Oftentimes, the quest of the hero lasted a long time and was laden with adventures. This is the most evident in Odysseus? travels, as described by Homer in ?The Odyssey?, and in those of Heracles, Jason and Theseus. Odysseus? entire adventure, spanning from his involvement in the Trojan War to his journey home afterwards, lasted altogether twenty years. This is longest recorded journey among the heroes. In addition, heroes encounter many confrontations and fight in battles with monsters, demons or other creatures. Odysseus, in company with the other heroes, did this too. All the heroes present at the Trojan War (Agamemnon, Achilles and Odysseus) fought many battles and exemplify this aspect. In addition to the Trojan War, Odysseus encountered creatures such as the Lotus-eaters, the Cyclops, Polyphemus, the witches Calypso and Circe, the Sirens and the monsters Scylla and Charybdis. Other heroes too, encountered creatures as well. Heracles encountered various monsters and beasts from his quest of the twelve labors. Jason came across the dragon that guarded the Golden Fleece in his quest to regain the throne at Iolcos. And, Theseus met with creatures and beasts, such as the Minotaur, from his own labors in his quest to regain the throne at Athens.
Along the way, the hero is also certain to encounter a femme fatale or an enchantress, who tries to add difficulty to the task at hand, but also sometimes ends up helping out. Helen can be considered a femme fatale of the heroes of the Trojan War, as she essentially set the War in motion that caused the deaths of many men. Theseus had Ariadne, though she was not very much of a detriment to him. She helped him out of the labyrinth, but then caused a delay in his quest when Dionysos kidnapped her. And of course, Odysseus had the witches Circe and Calypso who interfered with his quest and greatly delayed his return home. Circe kept Odysseus on her island for a year by making him lose track of time, and Calypso kept him hostage for seven years.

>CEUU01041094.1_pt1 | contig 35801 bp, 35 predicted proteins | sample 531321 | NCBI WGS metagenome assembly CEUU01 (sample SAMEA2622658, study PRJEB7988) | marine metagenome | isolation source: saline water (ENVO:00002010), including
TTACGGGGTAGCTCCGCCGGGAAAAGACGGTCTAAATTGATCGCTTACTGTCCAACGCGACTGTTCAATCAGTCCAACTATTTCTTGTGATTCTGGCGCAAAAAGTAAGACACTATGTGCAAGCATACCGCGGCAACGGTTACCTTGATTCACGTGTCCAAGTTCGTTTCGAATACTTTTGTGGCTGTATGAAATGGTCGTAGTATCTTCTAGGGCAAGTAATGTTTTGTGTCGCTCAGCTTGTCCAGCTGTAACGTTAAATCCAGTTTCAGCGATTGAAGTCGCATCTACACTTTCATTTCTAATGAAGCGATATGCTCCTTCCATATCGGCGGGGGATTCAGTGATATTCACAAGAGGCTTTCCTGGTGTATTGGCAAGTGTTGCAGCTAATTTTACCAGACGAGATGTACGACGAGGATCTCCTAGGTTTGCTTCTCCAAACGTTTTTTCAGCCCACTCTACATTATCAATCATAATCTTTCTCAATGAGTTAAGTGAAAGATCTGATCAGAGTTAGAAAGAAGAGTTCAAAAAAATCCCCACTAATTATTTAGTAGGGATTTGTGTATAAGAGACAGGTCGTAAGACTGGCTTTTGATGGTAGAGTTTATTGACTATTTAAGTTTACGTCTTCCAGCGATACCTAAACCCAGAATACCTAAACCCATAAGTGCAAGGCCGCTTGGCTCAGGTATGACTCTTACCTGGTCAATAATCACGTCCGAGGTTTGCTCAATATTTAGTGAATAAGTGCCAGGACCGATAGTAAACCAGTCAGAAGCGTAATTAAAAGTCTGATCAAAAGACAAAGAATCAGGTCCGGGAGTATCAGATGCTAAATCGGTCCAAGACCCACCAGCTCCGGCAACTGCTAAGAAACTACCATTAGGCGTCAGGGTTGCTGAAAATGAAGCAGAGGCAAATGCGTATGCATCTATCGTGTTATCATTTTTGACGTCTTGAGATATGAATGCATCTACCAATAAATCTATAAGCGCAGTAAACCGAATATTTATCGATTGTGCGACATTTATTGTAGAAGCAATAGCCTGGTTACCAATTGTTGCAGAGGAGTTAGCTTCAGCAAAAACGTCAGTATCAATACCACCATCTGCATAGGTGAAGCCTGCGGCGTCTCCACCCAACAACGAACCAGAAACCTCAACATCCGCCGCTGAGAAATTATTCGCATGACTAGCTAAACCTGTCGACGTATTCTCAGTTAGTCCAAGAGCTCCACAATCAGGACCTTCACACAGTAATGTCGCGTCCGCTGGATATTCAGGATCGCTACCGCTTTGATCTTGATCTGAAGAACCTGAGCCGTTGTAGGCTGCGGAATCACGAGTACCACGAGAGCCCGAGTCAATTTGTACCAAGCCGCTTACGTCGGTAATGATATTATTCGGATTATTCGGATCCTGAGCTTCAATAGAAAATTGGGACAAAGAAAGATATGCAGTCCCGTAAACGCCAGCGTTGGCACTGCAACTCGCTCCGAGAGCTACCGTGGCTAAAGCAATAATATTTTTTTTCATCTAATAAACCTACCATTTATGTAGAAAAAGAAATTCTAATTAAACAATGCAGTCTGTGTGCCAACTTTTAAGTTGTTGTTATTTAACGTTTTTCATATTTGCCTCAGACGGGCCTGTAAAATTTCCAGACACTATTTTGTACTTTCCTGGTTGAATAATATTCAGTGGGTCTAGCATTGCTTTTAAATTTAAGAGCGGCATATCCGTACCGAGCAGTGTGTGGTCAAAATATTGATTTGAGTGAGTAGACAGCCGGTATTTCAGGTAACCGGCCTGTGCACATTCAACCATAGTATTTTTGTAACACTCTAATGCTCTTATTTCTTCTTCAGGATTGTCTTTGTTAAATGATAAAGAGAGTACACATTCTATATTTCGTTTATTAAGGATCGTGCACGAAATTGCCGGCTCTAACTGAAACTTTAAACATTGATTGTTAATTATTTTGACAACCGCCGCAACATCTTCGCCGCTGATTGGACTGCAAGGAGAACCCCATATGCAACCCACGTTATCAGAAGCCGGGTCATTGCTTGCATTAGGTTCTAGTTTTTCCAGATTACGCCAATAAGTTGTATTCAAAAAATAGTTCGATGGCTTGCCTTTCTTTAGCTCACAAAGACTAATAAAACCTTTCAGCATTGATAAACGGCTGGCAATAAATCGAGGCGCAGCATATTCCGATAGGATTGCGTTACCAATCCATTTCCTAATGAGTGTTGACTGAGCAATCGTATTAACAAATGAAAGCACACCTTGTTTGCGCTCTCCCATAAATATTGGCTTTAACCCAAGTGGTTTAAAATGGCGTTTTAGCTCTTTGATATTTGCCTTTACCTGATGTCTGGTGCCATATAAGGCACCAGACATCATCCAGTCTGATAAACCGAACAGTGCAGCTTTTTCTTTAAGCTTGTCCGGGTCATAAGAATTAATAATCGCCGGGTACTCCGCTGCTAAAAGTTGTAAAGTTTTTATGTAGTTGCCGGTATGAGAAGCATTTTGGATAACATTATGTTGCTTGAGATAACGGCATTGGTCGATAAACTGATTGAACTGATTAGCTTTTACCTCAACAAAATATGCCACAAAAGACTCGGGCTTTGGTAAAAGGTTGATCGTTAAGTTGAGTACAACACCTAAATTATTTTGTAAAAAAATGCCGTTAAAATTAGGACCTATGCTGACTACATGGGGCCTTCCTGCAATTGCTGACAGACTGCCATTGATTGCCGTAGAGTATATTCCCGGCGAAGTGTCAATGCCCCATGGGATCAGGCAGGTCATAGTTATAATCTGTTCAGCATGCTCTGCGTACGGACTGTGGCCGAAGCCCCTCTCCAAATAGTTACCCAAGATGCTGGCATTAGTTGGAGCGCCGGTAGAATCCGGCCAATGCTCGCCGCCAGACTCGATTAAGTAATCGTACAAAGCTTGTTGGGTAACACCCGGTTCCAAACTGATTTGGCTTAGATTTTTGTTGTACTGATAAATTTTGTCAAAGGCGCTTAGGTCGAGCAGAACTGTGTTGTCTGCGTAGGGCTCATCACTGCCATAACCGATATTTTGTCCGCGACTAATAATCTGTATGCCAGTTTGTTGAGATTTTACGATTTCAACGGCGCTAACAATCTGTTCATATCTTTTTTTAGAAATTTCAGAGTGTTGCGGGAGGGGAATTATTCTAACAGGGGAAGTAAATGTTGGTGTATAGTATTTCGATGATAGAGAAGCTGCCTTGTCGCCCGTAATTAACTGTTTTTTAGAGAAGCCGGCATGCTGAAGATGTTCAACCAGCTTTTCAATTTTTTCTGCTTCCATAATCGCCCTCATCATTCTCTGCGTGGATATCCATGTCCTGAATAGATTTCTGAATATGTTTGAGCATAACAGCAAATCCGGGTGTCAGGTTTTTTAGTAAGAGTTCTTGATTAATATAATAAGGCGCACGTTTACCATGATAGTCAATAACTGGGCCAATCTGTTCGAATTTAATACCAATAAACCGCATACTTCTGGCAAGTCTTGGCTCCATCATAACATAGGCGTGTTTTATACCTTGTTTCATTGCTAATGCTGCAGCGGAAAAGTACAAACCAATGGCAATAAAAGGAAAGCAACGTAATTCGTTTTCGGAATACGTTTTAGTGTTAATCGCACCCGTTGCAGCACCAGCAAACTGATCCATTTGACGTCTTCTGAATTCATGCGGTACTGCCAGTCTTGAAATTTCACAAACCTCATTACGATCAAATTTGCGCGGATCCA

The last major part of the quest, before actually returning home, is the hero?s journey to the underworld or close encounter with death. During Heracles? labors, he went to the underworld to steal Hades? watchdog, Cerberus. He also wrestled with death himself in order to bring the princess, Alcestis, back to life. Theseus went with his friend Peirithoos to the underworld to help him try to get Persephone from Hades. They failed, and Peirithoos was doomed to stay in the underworld. Theseus would have been doomed to the same fate, but Heracles came down to save him and brought him back to Athens. Then of course, Odysseus descended to Tartarus, home of Hades, in order to seek the help of Teiresias the prophet. He was told by Circe to go there to find Teiresias in order to find out how to get back home to Ithaca. After descending to the underworld, the hero?s return is symbolic of a rebirth. His life has new vision and a new sense of aspiration to complete the quest. Most significantly throughout the quest, the hero displays great bravery and valiance, in addition to selfishness. He relies greatly on his strength and status to defeat his enemies. Odysseus once went to confront enemies ?wearing [only] leather caps and no armour, but taking their swords.? (Green, p. 240) This demonstrates great confidence in himself.
The last common characteristic the heroes share, is their death. The death of a hero is customarily tragic. It can be ascertained that the hero is betrayed by someone close to him, and killed in order to take what he has. Agamemnon, upon returning from the War, was dishonored by his wife Clytemnestra. She preferred the arms of Aigisthus, and together, they killed Agamemnon. Paris killed Achilles in the Trojan War, by shooting an arrow that hit Achilles in the heel, his only weak spot, when the War was almost over. Theseus was killed by being pushed off a cliff at Schyra, after successfully exiting the underworld and coming home to refine Athens. This at last brings us to Odysseus. After a journey of twenty years, fighting to get home, he finally succeeded. He was at home, living peacefully with his faithful wife Penelope, when his son by Circe, Telegonas, came to Ithaca by accident of a storm, and unknowingly killed his father, Odysseus. With that, end the similarities that Odysseus shares with the other heroes.